The lights are dim, as our hero contemplates his cards in a dingy room filled with cigarette smoke. He looks mournfully at the large stack of chips in front of him. Suddenly, his eyes widen as a thought rips its way through his brain. The protagonist pushes all his chips into the middle of the table.
Many fictional depictions of poker end in a scene like this, in which the entire game hinges on one single moment. If the opponent has the cards, hours of flawless play are rendered irrelevant. But if they do not, all is forgiven, and the protagonist can snatch victory from the jaws of defeat. Magic often has moments like this as well. When the combo deck goes for it into an ominous two blue mana, when the aggro deck makes an all-out attack that trades multiple creatures for exactly lethal, or when the Affinity deck sacrifices everything to Arcbound Ravager: these are times when the game is decided that turn, by that decision. This article is about when to shove all your chips into the middle and when to back off and fight another day.
Assessing the Situation: The Three Questions
The first question to ask yourself before you go for the throat is: “How bad will this be for me if it goes wrong?” Sometimes, the answer is “not that bad.” For instance, let’s say you control five 1/1s and your opponent has a 2/2, with 4 life to your 20. If you attack with everything and they have an instant-speed removal spell, you still deal them three points of damage and have lethal through a blocker again next turn. As a result, you should almost certainly go for it here. But let’s say instead they have four 2/2 creatures but are at one life against your five 1/1s. Now, if you go for the win, and they have something, you stand almost no chance of getting back into the game.
That means it’s time for the second question: How likely is it that they have the answer? To assess this question, you need to consider what exactly they would need to have and then how probable it is for them to have that card or combination of cards. Considering what beats you is mostly a math problem. Let’s say your Modern Jund opponent has just a Blackcleave Cliffs untapped on Turn 5 and needs to have a removal spell to survive. The typical Jund list has six copies of Lightning Bolt / Fatal Push in some mixture. Thus, they are around 40% to have it, assuming they have not cast any copies of either so far.
I don’t really have amazing advice for estimating math quickly in your head, but if you are playing a deck that often ends up in these spots, I recommend messing around with a hypergeometric calculator to get a sense of the more common scenarios. As a rule of thumb, I rarely play around multiples of a specific card but I sometimes play around multiples of a type of card.
The third question is, “If my opponent had drawn a copy of their answer earlier in this game, would they have used it?” If the answer is yes, you only need to count the draw steps since they would have cast it. Let’s say you’re playing a Standard Azorius Control mirror and three turns ago you cast a Teferi, Time Raveler into your opponent’s three open mana. It resolved but your opponent ultimately removed it. Now, you are trying to assess whether to tap out for a game-winning threat into their open mana. If they had any counterspell the turn you went for Teferi, they certainly would have cast it rather than have it stranded in their hand. Since they didn’t, you can conclude that they had no counterspells at that time. That means they had only the three intervening draw steps to find one.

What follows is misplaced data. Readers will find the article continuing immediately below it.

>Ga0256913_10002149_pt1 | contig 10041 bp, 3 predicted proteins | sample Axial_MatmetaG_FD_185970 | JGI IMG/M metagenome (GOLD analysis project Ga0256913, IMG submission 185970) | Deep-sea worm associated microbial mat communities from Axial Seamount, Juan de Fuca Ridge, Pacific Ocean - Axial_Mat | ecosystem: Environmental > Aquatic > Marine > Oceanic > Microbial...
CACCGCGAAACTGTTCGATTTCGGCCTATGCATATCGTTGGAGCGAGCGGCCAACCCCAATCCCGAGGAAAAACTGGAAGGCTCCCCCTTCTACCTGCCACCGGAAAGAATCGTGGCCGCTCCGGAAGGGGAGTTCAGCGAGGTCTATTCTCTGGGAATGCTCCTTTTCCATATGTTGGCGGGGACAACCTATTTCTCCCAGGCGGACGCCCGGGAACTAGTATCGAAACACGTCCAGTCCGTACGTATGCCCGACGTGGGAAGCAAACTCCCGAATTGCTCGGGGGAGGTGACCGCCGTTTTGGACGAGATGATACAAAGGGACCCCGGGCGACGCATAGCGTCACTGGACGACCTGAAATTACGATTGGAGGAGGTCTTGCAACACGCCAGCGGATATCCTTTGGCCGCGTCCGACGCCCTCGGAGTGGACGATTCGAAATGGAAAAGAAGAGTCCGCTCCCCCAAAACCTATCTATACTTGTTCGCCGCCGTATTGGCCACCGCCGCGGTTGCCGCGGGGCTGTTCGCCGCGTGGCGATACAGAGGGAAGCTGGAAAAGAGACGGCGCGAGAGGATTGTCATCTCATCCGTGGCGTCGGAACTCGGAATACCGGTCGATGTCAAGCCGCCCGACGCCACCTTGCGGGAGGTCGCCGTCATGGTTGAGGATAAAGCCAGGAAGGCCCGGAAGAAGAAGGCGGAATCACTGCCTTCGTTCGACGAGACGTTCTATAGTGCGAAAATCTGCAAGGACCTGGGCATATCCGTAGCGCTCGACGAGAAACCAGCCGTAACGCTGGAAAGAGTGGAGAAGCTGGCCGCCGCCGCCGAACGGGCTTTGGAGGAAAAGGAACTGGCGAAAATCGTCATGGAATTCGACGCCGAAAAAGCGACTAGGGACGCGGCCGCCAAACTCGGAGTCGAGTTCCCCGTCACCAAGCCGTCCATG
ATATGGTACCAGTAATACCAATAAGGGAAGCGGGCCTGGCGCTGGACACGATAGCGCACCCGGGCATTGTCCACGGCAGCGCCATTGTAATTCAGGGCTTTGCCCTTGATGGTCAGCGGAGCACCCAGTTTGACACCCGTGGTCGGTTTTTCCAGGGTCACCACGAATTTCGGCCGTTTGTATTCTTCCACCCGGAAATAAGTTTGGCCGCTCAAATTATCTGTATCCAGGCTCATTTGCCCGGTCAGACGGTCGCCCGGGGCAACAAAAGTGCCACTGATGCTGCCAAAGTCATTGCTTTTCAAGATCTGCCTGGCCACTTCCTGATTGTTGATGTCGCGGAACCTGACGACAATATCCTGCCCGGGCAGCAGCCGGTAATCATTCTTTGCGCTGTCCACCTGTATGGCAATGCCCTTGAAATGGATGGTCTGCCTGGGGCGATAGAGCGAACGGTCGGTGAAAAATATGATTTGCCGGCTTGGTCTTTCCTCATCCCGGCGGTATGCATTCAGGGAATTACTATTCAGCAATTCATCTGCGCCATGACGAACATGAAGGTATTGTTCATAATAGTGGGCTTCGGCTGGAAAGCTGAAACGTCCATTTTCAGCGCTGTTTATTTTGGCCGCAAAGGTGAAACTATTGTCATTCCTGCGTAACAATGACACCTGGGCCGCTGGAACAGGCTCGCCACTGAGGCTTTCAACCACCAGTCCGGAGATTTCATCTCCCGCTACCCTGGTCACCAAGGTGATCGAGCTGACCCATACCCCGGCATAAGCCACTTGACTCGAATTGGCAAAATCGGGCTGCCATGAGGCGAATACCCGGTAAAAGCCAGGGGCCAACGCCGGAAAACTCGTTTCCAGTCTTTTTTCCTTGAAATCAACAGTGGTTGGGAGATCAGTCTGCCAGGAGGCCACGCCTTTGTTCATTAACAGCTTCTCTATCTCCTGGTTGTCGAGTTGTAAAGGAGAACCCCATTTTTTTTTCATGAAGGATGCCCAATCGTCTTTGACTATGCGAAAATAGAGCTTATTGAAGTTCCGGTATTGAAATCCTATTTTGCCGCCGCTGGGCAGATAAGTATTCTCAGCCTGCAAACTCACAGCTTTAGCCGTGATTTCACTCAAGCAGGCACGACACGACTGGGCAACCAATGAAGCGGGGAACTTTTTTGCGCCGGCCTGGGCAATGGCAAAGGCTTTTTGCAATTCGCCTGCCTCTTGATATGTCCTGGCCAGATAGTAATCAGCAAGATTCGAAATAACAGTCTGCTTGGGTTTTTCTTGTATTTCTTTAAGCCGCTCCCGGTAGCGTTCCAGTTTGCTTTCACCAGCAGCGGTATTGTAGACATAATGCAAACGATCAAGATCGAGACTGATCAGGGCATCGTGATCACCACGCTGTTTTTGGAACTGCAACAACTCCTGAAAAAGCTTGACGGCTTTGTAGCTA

Although full calculation depends on a bunch of details like how many counterspells are in their deck and the number of cards they’ve drawn, the odds of having drawn it in a handful of turns are almost always under 50%. That means it is generally correct to tap out in this situation. On the other hand, I generally assume that if they have had no opportunity yet to cast a problematic effect, and they run four or more copies, they have it.
Let’s imagine that you ‘re dead on your opponent’s next turn in a manner you cannot stop at all. In that situation, you would obviously go all-in even if it’s extremely unlikely to work since some chance of victory is better than none. By similar logic, the more behind you are in a game, the more you should be willing to go all-in (and vice versa). To be precise, if you know that going for the throat is about 40% to work, but you are only 30% to win a long game, you should go for it even though you will most likely lose on the spot. By the same token, if you are 65% to win the game if it goes long, and trying to win now is 60% to work, you should play for the long-game despite being better-than-even to win right now.
Obviously, it’s unrealistic to know your exact odds of winning any given game but you can try to get a sense by thinking about how behind you are and how much needs to go right to win in the long run. It’s worth getting good at this skill, as it will help you in many areas of Magic.